Trudeau condemns pepper spray attack at Vancouver event for Syrian refugees
'This isn't who we are,' tweets Prime Minister Trudeau as organizers consider security for future events
A crowd of refugees attending a welcome event at the Muslim Association of Canada Centre in Vancouver was pepper sprayed by an unknown man on a bicycle.
It happened outside the centre on the Kingsway near Victoria Drive around 10:30 p.m. as the event was winding down and the group of newcomers to Canada was waiting for a bus.
This incident drew condemnation from Prime Minister Justin Trudeau and Vancouver Mayor Gregor Robertson.
"This isn't who we are," Trudeau said in a tweet. Robertson, also on Twitter, described the incident as a "disgusting display of hate."
I condemn the attack on Syrian refugees in Vancouver. This isn't who we are - and doesn't reflect the warm welcome Canadians have offered.—@JustinTrudeau
Last night’s pepper spray incident was a disgusting display of hate - and Vancouver won’t stand for it. <a href="https://twitter.com/hashtag/VanWelcomesRefugees?src=hash">#VanWelcomesRefugees</a> and always will—@MayorGregor
The National Council of Canadian Muslims (NCCM) sees the attack as potential hate crime.
"This is an act of cowardice condemned by all Canadians of conscience. We call on local authorities to investigate this assault as a potential hate crime so a clear message is sent that such abhorrent acts have no place in our communities," said NCCM Board Chair Kashif A. Ahmed, a Vancouver-based lawyer.
Nawal Addo, 17, was raised in Canada, but was outside with the group at the time of the attack.
"We were just standing outside and we all just started coughing and our eyes were burning. We were really confused about what was going on," she said.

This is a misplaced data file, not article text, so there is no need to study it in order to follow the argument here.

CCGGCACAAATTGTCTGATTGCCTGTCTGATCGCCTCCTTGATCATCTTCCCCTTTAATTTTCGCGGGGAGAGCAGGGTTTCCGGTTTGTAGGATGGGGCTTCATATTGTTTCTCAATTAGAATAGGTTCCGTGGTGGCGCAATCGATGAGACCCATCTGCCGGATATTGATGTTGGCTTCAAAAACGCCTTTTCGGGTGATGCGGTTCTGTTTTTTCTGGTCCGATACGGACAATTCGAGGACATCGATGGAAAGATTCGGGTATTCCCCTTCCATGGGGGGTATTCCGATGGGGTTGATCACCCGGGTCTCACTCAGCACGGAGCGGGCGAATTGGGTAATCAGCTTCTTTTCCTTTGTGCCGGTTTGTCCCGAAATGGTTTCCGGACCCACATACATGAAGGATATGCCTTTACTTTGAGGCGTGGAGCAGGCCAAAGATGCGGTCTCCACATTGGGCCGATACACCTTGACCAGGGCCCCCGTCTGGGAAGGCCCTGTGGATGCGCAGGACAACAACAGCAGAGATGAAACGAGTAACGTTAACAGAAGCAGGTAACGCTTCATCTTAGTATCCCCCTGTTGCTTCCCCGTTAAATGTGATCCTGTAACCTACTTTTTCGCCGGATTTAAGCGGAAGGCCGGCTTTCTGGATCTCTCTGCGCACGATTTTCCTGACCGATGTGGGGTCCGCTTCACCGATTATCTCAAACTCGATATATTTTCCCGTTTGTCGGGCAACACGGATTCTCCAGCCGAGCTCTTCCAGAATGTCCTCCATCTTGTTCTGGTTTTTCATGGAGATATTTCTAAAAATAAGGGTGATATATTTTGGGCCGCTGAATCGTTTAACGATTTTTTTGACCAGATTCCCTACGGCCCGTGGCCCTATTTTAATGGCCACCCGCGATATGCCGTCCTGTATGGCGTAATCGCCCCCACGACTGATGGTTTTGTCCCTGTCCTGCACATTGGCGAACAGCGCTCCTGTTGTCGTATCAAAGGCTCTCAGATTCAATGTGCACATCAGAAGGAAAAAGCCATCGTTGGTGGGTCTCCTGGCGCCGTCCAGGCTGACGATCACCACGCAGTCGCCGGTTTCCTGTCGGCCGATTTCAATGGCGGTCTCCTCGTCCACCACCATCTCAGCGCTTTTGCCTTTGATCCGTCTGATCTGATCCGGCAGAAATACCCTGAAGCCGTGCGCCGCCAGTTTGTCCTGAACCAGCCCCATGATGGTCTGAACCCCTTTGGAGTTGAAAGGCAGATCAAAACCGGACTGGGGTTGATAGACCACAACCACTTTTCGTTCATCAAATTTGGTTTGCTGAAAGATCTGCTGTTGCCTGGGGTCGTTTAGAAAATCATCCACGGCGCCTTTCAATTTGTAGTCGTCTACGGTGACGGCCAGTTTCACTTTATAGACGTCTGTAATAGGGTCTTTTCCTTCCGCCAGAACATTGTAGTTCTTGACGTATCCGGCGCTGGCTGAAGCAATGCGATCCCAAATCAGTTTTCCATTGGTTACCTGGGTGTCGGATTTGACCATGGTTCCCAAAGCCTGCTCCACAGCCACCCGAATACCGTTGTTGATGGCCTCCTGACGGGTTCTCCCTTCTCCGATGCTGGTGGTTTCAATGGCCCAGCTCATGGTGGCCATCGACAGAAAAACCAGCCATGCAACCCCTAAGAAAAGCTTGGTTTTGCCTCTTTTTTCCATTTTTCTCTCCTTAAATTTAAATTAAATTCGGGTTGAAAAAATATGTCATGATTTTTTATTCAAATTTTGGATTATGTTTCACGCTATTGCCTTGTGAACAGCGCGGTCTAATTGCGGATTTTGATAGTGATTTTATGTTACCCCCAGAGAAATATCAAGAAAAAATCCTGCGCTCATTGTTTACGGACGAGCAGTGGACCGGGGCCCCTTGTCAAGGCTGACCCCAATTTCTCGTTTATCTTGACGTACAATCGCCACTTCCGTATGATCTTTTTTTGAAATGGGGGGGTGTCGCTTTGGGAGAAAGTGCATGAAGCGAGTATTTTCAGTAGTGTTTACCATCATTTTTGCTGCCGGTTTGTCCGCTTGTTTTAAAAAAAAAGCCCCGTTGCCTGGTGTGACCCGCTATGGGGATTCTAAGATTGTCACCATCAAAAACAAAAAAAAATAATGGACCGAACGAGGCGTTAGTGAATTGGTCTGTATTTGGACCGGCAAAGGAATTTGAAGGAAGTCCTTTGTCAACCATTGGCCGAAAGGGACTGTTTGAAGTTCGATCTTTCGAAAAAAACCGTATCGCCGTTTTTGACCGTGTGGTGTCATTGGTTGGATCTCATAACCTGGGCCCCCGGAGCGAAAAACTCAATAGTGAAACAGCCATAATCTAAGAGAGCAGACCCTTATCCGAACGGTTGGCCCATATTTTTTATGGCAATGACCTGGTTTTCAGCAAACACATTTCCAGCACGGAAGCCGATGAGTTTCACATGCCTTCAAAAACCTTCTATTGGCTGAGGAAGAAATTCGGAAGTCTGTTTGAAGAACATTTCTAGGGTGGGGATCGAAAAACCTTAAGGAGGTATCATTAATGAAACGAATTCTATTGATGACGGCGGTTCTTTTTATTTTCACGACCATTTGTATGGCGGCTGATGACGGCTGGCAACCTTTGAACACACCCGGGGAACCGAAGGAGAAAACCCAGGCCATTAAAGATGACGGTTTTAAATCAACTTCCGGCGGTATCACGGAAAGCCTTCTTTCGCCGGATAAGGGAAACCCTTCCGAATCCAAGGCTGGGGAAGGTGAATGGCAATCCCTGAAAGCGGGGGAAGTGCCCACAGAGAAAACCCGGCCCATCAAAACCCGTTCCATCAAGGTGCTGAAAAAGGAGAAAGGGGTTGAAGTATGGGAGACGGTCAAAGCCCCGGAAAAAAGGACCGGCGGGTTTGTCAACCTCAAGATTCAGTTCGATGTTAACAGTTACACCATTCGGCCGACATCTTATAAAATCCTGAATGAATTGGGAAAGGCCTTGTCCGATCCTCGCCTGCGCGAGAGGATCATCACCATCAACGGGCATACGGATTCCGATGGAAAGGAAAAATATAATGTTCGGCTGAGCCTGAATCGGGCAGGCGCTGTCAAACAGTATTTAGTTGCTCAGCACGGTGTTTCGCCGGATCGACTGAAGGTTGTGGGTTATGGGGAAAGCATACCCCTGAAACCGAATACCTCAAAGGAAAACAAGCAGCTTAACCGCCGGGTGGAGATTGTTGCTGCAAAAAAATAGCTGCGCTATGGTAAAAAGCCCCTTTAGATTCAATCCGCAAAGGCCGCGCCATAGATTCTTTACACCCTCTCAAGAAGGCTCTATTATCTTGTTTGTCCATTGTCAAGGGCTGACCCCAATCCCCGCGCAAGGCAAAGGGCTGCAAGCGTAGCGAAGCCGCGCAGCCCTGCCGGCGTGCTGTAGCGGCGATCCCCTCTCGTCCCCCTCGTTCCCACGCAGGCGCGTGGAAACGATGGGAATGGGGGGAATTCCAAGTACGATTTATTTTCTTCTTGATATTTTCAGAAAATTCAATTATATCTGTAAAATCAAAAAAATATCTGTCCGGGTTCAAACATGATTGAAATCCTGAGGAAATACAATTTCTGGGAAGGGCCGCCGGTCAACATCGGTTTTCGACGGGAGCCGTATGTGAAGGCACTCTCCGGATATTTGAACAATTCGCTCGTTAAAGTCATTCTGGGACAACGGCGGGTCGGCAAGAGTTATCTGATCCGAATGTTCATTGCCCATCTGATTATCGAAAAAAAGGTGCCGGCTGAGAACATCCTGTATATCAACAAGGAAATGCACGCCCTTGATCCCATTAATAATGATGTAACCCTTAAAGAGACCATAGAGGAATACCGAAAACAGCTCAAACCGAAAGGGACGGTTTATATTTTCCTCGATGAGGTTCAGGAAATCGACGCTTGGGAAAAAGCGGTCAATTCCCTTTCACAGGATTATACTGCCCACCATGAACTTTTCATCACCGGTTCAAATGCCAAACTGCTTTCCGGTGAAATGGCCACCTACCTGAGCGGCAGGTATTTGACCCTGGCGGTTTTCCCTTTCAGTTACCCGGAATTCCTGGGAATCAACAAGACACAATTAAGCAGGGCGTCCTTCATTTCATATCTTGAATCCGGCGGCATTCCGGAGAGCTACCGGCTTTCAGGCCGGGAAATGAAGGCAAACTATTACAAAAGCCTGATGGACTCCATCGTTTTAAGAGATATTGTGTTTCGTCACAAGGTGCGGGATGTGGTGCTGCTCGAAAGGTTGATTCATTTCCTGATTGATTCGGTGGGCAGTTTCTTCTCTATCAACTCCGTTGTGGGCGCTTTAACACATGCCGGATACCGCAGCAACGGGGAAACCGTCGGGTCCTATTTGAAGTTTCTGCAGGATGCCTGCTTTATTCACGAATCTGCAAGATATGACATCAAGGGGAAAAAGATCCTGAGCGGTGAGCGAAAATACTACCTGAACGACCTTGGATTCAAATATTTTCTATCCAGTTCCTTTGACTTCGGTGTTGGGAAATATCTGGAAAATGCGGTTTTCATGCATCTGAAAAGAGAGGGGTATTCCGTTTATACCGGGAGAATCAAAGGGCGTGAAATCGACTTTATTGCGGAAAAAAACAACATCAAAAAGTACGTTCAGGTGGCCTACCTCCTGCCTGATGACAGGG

Ammar Ramadan was inside the building at the time, but soon noticed the chaos outside.
"Next thing you know, people are running and screaming, everyone's dashing inside. A bunch of kids were crying. I was a little confused as to what was happening."
"A guy at the front actually was, like, his eyes were completely covered, he couldn't see for a whole, like, 20 minutes. Some kids got unconscious because of how strong it was," said Ramadan. "A bunch of women and children, they were all just affected by it."
As many as 30 children, women and men were treated for exposure to pepper spray by paramedics and the Vancouver Fire and Rescue Service.
The "Welcome Night" was put on for newly arriving Syrian families and included local politicians.
Refugees 'disappointed,' says organizer
Tarek Ramadam, who helped organize the welcome event, said the refugees were "confused" and a "little bit disappointed."
They were told that Canada is "this great country," but Friday's incident brought back painful memories of persecution in Syria.
Tarek Ramadan said the attack won't deter organizers from hosting future welcoming ceremonies for refugees, but he said organizers may consider hiring security for future events.
Between 15 and 30 Syrian refugees have been hit with pepper spray after a welcoming event in <a href="https://twitter.com/hashtag/Vancouver?src=hash">#Vancouver</a> <a href="https://t.co/UwkDZ1uBUO">pic.twitter.com/UwkDZ1uBUO</a>—@raffertybaker
Police are searching for the suspect, who is believed to have been wearing a white hooded sweatshirt. In a statement, Vancouver Police Sgt. Randy Fincham called the incident "extremely troubling," and said police are treating the incident as a "hate-motivated" crime.
Both Ammar Ramadan and Addo said opinion was mixed about whether the group was targeted because they're Syrian refugees. Ramadan pointed out that the group was in front of the well-known Muslim Association of Canada community centre.
Ammar Ramadan, who has been very involved in welcoming Syrians arriving in Canada, said the incident sends the wrong message, whether it was targeted or random.
"I feel like they came here to escape [persecution], and to escape all the struggles from the place they came from. And now, their first day back they're going to experience something like this," said Ramadan. "One guy said, in Arabic — rough translation — he said, 'I shouldn't have even came here in the first place if it was going to be like this.' You know, I feel bad for them."